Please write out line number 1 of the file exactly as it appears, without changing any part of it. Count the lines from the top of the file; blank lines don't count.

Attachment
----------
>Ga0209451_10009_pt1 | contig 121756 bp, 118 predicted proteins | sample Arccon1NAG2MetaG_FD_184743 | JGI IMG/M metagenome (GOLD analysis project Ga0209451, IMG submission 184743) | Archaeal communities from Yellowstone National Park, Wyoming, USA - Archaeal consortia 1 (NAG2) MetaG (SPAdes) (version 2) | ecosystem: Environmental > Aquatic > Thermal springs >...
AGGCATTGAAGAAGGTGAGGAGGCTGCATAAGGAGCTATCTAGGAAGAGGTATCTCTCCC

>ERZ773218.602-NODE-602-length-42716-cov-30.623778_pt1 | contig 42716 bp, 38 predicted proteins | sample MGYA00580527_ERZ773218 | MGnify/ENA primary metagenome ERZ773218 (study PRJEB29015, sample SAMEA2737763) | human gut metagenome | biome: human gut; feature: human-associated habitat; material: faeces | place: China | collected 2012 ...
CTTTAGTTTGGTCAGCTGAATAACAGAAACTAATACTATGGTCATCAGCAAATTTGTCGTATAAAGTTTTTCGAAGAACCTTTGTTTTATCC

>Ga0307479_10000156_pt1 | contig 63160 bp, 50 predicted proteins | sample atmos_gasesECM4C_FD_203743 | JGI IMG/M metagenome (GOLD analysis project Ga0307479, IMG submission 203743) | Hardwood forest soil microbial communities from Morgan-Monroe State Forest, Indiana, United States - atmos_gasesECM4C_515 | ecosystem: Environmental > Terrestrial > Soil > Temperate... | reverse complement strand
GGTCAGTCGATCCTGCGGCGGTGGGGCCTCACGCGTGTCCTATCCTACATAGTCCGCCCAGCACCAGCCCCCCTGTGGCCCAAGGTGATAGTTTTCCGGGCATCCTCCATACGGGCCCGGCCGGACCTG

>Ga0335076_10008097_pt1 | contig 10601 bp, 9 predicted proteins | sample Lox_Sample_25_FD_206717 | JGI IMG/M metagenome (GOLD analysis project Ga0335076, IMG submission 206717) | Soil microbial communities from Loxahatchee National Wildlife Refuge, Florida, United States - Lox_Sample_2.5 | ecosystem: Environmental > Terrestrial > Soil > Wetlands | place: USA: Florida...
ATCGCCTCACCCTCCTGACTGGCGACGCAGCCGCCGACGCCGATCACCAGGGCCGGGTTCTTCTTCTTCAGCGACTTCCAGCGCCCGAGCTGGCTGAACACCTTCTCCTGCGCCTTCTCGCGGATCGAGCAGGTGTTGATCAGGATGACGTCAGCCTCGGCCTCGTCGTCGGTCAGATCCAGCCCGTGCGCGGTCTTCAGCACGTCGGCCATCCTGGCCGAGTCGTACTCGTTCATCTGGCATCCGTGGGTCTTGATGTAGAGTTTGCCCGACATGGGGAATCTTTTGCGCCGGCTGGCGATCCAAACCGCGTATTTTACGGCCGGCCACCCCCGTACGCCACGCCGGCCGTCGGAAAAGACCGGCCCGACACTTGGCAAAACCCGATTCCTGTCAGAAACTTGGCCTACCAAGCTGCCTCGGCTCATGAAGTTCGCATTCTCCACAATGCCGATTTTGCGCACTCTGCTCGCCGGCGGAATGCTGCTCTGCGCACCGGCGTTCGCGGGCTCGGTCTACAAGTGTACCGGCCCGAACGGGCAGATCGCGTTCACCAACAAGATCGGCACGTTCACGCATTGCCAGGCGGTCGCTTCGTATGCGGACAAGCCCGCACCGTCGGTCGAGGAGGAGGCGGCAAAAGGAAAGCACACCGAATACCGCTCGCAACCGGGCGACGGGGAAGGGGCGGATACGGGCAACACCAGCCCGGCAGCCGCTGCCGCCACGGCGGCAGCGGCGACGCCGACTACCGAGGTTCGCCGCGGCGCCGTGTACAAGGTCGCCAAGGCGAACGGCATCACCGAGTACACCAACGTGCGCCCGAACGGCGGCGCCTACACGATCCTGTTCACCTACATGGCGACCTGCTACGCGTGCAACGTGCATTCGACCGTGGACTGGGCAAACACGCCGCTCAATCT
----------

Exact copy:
>Ga0209451_10009_pt1 | contig 121756 bp, 118 predicted proteins | sample Arccon1NAG2MetaG_FD_184743 | JGI IMG/M metagenome (GOLD analysis project Ga0209451, IMG submission 184743) | Archaeal communities from Yellowstone National Park, Wyoming, USA - Archaeal consortia 1 (NAG2) MetaG (SPAdes) (version 2) | ecosystem: Environmental > Aquatic > Thermal springs >...